Almost 150 million people have been vaccinated in the U.S., but the vaccine rate is in decline. According to the New York Times, “Vaccinations fell sharply in the days after April 13, when health officials announced a pause on the Johnson & Johnson vaccine to investigate reports of rare side effects, and they have not fully recovered. Experts say the 11-day pause is partly responsible, but the data also shows a slowing uptake of the Pfizer and Moderna vaccines.
‘It’s a factor, but not the major factor,’ Dr. Cyrus Shahpar, the White House’s Covid-19 data director, said of the Johnson & Johnson pause.
The Johnson & Johnson vaccine has started to return across the country, but it’s too soon to say how much its use will rebound. A Survey Monkey poll by Boston Children’s Hospital shows that willingness to take Johnson & Johnson fell during and after the pause, especially among women, but that interest in getting the one-dose shot is slowly returning.
Health officials say the national deceleration was an inevitable part of the rollout, after reaching the people most eager to get their shots in most states. The decline is visible in the data for those seeking their first or second shots, but also for total doses administered, which peaked at slightly above three million shots a day, just before the pause took effect.
‘The idea that this would be a linear increase and we would hit a million shots a day, two million shots a day, three million shots a day, four, four and a half, and then keep rising at that rate, we never really anticipated that,’ said Ben Wakana, deputy communications director for the White House’s Covid-19 response team. ‘We believe we will continue vaccinating millions of people a day.’
A New York Times analysis of data from the Centers for Disease Control and Prevention shows more than a dozen states with flattening or falling Pfizer and Moderna first-dose vaccinations in early April.
These states include some that had opened up vaccination to all adults earlier in the year, such as Arkansas, Kansas and Oklahoma; Southern states with large rural populations like Louisiana and Mississippi; and places that were notably efficient early in their campaigns, like North Dakota and West Virginia.
In contrast, some states that opened up to all adults on April 15 or later, including California, Hawaii, Massachusetts, Rhode Island and Vermont, show a rising use of Pfizer and Moderna in the days after the Johnson & Johnson pause, indicating remaining demand. Most of these states have seen a subsequent decline.
In Connecticut, where the Johnson & Johnson vaccine had become popular, especially in mobile clinics, all three brands of vaccine were rising in use and then dropped off after the pause on Johnson & Johnson.
It’s hard to know with any certainty what role the pause played in the decline, said Josh Geballe, the state’s chief operating officer. ‘It surely didn’t help.’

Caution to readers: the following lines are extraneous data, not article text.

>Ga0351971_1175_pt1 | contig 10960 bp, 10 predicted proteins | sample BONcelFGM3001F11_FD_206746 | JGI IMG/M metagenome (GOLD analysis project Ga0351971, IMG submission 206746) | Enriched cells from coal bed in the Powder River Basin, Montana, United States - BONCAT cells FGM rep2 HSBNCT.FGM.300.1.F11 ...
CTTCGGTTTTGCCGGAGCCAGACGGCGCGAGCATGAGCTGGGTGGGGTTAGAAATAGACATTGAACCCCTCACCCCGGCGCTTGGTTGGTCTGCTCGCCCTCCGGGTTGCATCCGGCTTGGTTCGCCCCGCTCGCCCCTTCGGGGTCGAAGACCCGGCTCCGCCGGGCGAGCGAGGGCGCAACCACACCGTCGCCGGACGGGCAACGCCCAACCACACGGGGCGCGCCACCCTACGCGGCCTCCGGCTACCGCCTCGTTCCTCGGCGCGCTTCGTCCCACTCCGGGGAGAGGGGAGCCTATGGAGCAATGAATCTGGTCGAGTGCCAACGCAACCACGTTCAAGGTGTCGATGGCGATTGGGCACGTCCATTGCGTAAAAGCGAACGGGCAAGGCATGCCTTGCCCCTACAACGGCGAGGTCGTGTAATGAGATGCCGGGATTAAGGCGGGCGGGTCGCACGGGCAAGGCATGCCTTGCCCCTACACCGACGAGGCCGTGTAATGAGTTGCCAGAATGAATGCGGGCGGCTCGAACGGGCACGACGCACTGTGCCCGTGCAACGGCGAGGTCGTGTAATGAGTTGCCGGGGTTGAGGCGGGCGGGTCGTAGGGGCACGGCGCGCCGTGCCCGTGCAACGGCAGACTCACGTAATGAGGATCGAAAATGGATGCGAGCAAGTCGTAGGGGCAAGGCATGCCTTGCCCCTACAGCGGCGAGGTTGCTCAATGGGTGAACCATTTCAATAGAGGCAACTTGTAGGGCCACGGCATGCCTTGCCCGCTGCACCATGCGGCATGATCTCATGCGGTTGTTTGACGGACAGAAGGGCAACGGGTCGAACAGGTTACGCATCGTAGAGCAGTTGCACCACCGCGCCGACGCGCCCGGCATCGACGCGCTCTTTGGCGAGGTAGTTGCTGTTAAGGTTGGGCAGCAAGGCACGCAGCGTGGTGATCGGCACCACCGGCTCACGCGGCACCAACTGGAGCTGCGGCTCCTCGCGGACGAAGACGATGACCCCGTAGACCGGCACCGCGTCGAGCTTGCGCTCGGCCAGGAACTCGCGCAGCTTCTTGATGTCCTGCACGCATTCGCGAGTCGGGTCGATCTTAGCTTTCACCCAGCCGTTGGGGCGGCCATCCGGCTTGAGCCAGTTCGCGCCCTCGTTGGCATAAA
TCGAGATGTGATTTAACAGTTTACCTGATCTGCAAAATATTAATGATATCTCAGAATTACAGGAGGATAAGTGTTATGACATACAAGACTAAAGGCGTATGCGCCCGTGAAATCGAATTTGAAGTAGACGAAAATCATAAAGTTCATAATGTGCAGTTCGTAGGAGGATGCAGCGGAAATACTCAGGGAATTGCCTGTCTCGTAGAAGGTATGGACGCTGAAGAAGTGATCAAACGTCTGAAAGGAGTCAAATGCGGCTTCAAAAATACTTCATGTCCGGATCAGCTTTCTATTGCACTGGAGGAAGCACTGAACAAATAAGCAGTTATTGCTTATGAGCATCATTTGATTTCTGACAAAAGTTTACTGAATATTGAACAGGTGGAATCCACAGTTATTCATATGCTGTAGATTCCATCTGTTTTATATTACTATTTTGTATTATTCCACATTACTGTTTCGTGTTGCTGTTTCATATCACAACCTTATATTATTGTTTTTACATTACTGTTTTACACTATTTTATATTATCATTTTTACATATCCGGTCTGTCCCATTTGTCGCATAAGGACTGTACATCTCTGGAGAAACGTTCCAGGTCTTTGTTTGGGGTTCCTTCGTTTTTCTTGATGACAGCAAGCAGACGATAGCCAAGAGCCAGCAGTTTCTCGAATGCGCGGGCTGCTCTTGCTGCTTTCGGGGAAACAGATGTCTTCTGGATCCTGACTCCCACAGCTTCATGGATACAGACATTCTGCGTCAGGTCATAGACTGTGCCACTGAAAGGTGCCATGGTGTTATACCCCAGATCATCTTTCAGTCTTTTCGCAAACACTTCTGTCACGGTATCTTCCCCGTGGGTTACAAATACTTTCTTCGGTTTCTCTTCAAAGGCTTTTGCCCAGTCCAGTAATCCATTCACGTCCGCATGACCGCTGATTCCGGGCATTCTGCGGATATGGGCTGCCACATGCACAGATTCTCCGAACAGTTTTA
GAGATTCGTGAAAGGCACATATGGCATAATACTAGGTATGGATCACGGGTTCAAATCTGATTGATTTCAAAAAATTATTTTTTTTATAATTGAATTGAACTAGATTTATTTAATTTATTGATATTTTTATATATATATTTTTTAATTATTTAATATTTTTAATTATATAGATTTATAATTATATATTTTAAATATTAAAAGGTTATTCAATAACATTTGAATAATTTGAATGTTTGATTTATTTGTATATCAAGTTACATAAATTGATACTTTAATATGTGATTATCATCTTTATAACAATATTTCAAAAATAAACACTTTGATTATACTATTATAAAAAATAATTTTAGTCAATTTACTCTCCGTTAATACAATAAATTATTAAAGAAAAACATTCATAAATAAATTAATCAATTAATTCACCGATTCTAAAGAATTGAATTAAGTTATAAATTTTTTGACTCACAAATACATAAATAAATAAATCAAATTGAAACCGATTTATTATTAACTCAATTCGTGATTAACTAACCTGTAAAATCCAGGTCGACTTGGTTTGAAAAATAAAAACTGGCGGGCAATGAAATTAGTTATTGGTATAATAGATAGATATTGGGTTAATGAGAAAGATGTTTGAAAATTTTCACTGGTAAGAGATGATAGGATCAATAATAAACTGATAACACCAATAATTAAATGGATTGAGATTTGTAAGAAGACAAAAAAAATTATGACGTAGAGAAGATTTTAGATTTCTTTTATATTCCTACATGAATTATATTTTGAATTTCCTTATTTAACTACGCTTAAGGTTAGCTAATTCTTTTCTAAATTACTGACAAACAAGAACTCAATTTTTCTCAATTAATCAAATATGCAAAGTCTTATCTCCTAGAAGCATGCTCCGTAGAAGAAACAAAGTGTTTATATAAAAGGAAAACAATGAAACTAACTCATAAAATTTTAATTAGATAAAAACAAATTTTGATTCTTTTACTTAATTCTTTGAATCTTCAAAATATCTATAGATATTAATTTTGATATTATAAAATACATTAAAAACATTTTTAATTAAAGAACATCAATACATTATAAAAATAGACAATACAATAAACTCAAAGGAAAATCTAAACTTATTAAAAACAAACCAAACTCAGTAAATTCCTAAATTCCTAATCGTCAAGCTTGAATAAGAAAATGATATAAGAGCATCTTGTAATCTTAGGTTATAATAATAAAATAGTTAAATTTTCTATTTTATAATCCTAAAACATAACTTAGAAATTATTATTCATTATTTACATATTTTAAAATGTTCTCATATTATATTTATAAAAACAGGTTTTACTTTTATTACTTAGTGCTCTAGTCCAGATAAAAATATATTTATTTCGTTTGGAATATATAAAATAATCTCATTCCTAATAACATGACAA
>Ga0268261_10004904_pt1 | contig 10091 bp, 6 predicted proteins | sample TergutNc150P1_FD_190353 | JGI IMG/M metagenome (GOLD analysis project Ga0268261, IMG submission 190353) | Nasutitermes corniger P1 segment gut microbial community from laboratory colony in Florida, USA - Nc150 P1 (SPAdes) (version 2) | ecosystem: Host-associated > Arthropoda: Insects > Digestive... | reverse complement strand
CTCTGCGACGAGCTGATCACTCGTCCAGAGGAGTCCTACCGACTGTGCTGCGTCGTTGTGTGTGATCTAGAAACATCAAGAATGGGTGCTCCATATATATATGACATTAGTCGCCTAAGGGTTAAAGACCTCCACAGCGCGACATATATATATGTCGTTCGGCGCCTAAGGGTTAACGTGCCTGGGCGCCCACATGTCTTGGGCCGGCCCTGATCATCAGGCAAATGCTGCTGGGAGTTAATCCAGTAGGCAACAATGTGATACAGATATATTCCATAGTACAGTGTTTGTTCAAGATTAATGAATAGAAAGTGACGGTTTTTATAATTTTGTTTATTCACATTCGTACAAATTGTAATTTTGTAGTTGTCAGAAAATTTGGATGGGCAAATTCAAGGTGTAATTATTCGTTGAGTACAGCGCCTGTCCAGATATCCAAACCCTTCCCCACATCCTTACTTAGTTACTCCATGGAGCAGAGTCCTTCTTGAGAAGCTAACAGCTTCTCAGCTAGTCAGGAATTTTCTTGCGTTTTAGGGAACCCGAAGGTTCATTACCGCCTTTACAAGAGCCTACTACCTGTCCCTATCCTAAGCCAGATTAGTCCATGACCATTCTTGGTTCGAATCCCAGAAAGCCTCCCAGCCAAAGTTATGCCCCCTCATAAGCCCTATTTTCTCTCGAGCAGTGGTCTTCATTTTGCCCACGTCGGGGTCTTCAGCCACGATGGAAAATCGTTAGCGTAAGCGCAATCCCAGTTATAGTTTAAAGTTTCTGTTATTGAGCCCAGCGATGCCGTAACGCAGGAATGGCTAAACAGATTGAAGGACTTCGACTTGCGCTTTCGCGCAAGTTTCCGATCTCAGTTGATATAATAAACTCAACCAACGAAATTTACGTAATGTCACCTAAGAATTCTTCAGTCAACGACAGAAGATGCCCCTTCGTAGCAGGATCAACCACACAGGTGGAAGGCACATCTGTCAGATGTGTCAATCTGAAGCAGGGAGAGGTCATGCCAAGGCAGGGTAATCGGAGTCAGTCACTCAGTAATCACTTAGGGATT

‘But we had always anticipated we would start to see a deceleration around late April,’ he added, noting that more than two-thirds of the state’s eligible population had gotten a first shot.
‘You start running out of people to vaccinate,’ he said. ‘It would naturally start to slow down.’
C.D.C. data reveals that the declines since mid-April have been sharpest for those aged 18 to 64, who became eligible for a vaccine in most states last month. Just over 50 percent of this age group remains unvaccinated.
Health experts and officials say there’s lots of work to be done to reach those adults who haven’t yet gotten the vaccine.”
In a recent poll of about 350 global Sermo physicians, 73% said they have seen an increase in hesitancy to take the J&J vaccine since it was paused and then reinstated. And 64% have seen a general increase in vaccine hesitancy regarding all Covid-19 vaccines as a result of the J&J pause. Seventy-five percent of physicians said that among people who are willing to get vaccinated, there has been a change in preference for the brand of vaccine they are willing to accept. And 44% believe that the J&J vaccine will not fully recover from the stigma of the pause.
Sixty-eight percent of physicians said that part of the reason that vaccinations are on the decline could be that the majority of people who were open and willing to receive the vaccine have already received it.
Here’s more of what Sermo physicians have to say on this topic:
Vaccine fears have increased after the adverse effects of AztraS vaccinesPediatrics (excluding surgery)
The vaccine should not be “required” by employers or schools/colleges for those in low risk categories whose risk from the disease is extremely low. Any side effects of a mandatory vaccine for a low risk disease would be seen as totally unacceptable to a lot of folks, including me.Occupational Medicine
They may have paused it unnecessarily which has unfortunately caused vaccine fear for some.Cardiology
All medications have side effects. The most dangerous side effects are very rare, statistically speaking the benefit of vaccination is higher than the very rare side effect. That’s the information the patient needs to hear, even if is difficult to swallow. Vaccination must be mandatory.General Practice (GP)
They should have limited its use to the elderly. 65 and upInternal Medicine
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